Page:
You can tell when Nick Warren’s on the decks. The music emanating from the DJ booth is that perfect club mix of driving percussion and soaring musicality, bursting out of the speakers, soaking everyone in melody, drenching them in sound. On the floor, where it really matters, the crowd experiences all the peaks and troughs that make Warren’s sensibility so unique. He might start with his deeper take on house, then gradually morph into harder territory; then, once Warren has the throng fully in his grip, sweating and losing themselves in the grooves, moving on instinct, he takes them to points unknown they never expected to go. That’s why Nick Warren is so respected: he knows how to truly work a crowd, delivering again and again, yet taking them somewhere they’ve never been before. That’s what comes with vision and, just as importantly in Warren’s case, experience.
To this day, Warren remains at the forefront of club culture: he packs clubs and arenas worldwide from London to Los Angeles to Taipei, transfixing dancefloors with his distinctively forward blend of credible progressive sounds, cutting-edge techno, atmospheric breaks and any other crucial grooves Warren deems appropriate for his turntable alchemy. 2008 also finds Warren reaching other milestones. He’s releasing his eighth mix CD for the Global Underground series, GU035: Lima; he’s also completing his fourth studio album with Way Out West, Warren’s pioneering electronic/band collaboration with Jody Wisternoff. Warren also recently became head of A&R for Hope Recordings, keeping him immersed in the shifting tides of new dance-music movements. “I’m doing same thing I did when I started—just playing music I love,” he says. “It’s as inspiring as ever. In Lima, we did the party for the Global mix on the grass in front of a stadium, and the crowd was as enthusiastic and curious as any I’ve ever had. It was one of the best parties I’ve ever done.”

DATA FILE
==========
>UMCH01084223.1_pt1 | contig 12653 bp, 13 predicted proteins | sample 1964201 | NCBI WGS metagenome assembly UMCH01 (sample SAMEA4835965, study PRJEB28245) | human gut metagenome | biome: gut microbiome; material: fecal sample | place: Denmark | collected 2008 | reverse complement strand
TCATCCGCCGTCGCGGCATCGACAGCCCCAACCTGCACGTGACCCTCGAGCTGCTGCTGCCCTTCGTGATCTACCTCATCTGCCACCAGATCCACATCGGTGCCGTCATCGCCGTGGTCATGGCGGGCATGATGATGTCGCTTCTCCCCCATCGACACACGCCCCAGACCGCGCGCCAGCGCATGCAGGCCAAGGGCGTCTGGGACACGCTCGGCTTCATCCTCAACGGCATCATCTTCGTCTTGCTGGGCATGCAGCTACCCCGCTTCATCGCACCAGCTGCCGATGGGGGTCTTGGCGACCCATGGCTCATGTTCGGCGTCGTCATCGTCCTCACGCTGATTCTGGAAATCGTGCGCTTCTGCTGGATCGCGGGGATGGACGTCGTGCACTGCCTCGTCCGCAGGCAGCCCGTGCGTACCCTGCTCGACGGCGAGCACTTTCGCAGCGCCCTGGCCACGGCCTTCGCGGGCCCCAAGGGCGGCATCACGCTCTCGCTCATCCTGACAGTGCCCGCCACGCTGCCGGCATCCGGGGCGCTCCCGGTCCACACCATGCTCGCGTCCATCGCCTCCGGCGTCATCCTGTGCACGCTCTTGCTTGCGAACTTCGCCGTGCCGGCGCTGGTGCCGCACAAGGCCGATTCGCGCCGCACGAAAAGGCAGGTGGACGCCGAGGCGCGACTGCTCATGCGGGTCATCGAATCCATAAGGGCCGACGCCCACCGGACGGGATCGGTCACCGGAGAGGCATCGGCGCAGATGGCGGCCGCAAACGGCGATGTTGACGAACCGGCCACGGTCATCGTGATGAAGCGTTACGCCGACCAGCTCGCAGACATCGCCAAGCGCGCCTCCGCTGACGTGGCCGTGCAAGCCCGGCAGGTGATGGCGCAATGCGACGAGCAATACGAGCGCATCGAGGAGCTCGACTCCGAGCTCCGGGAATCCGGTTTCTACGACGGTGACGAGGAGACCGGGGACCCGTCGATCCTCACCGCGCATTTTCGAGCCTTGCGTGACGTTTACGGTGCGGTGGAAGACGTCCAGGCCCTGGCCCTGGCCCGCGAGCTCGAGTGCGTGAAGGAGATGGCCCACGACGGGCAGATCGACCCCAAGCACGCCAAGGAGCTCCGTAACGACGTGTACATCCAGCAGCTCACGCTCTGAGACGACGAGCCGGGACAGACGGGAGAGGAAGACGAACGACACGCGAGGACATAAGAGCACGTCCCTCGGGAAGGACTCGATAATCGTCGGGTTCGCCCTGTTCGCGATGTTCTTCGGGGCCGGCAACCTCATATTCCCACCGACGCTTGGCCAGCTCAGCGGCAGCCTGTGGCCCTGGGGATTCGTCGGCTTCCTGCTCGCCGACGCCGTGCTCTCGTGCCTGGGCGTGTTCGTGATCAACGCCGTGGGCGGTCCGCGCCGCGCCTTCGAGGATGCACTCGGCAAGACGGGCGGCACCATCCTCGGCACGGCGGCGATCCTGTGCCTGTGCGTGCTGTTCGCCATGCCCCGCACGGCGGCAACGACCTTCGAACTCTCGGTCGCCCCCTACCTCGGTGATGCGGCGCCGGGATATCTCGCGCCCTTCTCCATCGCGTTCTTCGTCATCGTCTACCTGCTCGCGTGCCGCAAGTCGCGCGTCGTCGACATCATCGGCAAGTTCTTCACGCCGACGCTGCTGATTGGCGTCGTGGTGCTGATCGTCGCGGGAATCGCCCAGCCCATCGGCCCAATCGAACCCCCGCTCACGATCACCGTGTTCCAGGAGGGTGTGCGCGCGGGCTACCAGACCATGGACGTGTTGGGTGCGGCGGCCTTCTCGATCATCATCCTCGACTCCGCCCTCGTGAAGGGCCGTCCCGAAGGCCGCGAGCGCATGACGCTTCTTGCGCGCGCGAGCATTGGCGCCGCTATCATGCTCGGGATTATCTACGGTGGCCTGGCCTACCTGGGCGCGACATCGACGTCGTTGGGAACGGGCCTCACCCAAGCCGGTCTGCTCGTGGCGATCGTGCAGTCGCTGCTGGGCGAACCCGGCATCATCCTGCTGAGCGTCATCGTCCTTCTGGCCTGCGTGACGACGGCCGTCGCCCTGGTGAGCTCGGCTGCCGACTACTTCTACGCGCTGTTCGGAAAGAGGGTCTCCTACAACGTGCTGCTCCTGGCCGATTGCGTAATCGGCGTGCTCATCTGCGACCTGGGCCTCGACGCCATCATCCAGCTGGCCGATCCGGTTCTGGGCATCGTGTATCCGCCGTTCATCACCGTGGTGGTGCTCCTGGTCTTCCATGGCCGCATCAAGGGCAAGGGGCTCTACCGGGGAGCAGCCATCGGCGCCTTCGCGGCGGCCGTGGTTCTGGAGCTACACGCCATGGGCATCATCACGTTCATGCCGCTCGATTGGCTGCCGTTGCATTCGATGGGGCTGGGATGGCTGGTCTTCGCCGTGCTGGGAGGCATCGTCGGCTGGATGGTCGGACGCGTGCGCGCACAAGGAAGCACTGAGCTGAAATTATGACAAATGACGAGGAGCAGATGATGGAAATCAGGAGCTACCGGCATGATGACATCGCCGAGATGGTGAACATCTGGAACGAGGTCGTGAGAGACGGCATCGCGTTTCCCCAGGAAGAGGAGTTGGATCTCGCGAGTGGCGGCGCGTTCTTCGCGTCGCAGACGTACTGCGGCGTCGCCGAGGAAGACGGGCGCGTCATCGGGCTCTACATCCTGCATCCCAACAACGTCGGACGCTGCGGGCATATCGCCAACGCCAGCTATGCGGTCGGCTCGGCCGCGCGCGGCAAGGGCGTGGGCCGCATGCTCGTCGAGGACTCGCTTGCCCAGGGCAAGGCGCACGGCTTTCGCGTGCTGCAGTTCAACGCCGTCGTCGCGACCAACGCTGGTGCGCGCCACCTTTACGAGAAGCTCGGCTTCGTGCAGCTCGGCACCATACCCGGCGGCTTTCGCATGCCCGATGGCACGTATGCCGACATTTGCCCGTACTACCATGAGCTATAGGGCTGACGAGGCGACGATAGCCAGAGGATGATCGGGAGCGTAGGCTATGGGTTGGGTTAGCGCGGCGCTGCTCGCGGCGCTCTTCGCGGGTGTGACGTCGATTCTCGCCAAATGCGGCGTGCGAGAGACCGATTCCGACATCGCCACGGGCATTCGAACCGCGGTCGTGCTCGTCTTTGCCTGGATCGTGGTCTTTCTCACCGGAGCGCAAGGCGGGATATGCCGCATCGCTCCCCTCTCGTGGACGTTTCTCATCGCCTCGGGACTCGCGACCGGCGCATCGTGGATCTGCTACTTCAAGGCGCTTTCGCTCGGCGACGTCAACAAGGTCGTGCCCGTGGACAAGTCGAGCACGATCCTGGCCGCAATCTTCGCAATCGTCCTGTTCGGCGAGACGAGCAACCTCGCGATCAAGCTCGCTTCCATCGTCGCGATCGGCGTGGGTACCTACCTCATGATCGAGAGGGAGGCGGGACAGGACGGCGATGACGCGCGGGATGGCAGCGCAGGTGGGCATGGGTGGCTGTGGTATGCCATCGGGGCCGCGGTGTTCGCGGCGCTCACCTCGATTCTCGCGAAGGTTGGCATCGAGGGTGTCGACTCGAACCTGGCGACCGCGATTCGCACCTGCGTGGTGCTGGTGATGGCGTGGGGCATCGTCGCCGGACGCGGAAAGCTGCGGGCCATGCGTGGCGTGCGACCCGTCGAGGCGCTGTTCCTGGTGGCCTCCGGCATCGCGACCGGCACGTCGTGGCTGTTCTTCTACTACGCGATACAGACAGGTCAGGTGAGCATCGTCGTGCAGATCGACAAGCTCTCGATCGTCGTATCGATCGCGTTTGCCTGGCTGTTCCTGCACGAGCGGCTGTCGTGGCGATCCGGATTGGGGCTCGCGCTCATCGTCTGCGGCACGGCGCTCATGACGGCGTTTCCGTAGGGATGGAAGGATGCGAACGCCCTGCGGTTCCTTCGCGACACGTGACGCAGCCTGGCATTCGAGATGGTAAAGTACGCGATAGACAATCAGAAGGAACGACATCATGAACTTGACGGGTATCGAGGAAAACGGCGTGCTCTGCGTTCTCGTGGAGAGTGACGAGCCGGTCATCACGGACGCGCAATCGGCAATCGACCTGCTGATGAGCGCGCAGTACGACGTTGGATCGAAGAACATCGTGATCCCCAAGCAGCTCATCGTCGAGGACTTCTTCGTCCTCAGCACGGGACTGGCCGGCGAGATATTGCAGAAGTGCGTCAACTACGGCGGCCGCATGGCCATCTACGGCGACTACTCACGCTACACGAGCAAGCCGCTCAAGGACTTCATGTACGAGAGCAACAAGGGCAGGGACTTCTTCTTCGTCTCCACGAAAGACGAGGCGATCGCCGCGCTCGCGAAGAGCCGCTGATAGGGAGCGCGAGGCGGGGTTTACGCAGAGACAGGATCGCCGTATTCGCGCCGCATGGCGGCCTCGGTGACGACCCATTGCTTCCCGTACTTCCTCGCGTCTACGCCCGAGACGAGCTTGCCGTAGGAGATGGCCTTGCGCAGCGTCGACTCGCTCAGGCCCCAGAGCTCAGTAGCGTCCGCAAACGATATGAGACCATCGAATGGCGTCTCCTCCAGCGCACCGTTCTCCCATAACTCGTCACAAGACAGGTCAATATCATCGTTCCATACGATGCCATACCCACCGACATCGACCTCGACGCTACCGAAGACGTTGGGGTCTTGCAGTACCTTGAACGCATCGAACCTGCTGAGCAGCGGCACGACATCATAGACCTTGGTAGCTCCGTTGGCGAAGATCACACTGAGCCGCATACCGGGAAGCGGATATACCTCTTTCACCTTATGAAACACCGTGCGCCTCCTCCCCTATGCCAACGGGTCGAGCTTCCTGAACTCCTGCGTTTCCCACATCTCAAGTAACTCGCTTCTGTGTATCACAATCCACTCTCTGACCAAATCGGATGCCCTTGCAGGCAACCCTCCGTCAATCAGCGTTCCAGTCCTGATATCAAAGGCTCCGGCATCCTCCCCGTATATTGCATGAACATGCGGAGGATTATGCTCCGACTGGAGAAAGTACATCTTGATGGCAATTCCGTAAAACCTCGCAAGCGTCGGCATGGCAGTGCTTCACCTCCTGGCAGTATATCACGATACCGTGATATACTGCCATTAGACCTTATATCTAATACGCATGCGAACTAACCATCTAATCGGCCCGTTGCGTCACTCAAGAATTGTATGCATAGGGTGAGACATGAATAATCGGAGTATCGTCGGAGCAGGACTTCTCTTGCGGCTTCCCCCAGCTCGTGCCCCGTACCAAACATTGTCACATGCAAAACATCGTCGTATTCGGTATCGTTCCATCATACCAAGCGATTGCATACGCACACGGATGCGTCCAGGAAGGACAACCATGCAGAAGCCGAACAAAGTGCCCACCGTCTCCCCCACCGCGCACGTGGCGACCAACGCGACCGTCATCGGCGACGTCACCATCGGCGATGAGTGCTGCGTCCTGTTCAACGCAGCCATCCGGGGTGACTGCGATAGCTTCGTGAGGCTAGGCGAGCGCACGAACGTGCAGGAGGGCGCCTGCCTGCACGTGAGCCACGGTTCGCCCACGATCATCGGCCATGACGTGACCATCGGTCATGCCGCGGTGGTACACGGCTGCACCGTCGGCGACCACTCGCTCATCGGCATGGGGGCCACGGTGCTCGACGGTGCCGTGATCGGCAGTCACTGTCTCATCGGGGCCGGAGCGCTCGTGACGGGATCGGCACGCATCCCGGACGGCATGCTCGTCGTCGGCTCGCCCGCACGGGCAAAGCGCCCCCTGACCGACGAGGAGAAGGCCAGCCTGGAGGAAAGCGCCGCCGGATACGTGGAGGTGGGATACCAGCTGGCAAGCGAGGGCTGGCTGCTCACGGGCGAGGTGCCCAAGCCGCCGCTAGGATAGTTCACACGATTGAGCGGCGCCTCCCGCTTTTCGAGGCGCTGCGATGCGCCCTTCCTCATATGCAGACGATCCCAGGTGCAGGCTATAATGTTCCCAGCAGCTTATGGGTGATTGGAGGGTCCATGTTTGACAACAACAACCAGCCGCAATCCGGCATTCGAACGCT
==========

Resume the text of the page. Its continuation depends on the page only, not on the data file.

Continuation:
What makes Warren’s vision continue to resonate is that he’s honed it over the years. He was there for the dawn of today’s club culture, and the original ethos of bringing integrity and a forward, future-looking aesthetic to what he does never left him. Warren began spinning at free parties in fields during acid house’s halcyon “Summer of Love” back in ’88: then, the revelry typically ended around lunchtime two days after the rave began, and seminal electronic artists like Leftfield and Orbital were making their mark with their first tracks. The culture was so new, DJs weren’t considered the icons they are today; if you were behind the decks, you were doing it for the music above all else, not money or fame. Despite Warren’s continuing success, that original motivation has never left him. “We never wanted to be ‘superstar DJs,’” Warren says of himself and his peers that rose to fame out of the dance-music revolution. “There was no such thing. I was just lucky to be there at the beginning. In those days, we were focused on creating and playing the next thing—music no one else had ever heard.”
Warren’s DJ sets always were set apart by their moody atmosphere—a key element of music from his Bristol hometown. Warren ascribes that to the influence of the city’s multicultural makeup, which found punters of all races attending dub parties from the likes of Jah Shakti. “Seeing him make so many sounds with just one turntable was incredible,” Warren recalls. “It was all about moving hips, about reverb, about the space between sounds. That epic silence in the right place became the sound of Bristol.”
“The ‘control freak’ side that every DJ has still comes out in me whenever I play music in a dark room,” he explains. “Whether it’s 600 people in a club or 10,000 at a festival, I love that I can take the crowd anywhere. It’s amazing I’m still surprised every day. When I stop searching for music, I’ll have to quit. But the moment, I’m as excited as I’ve ever been.”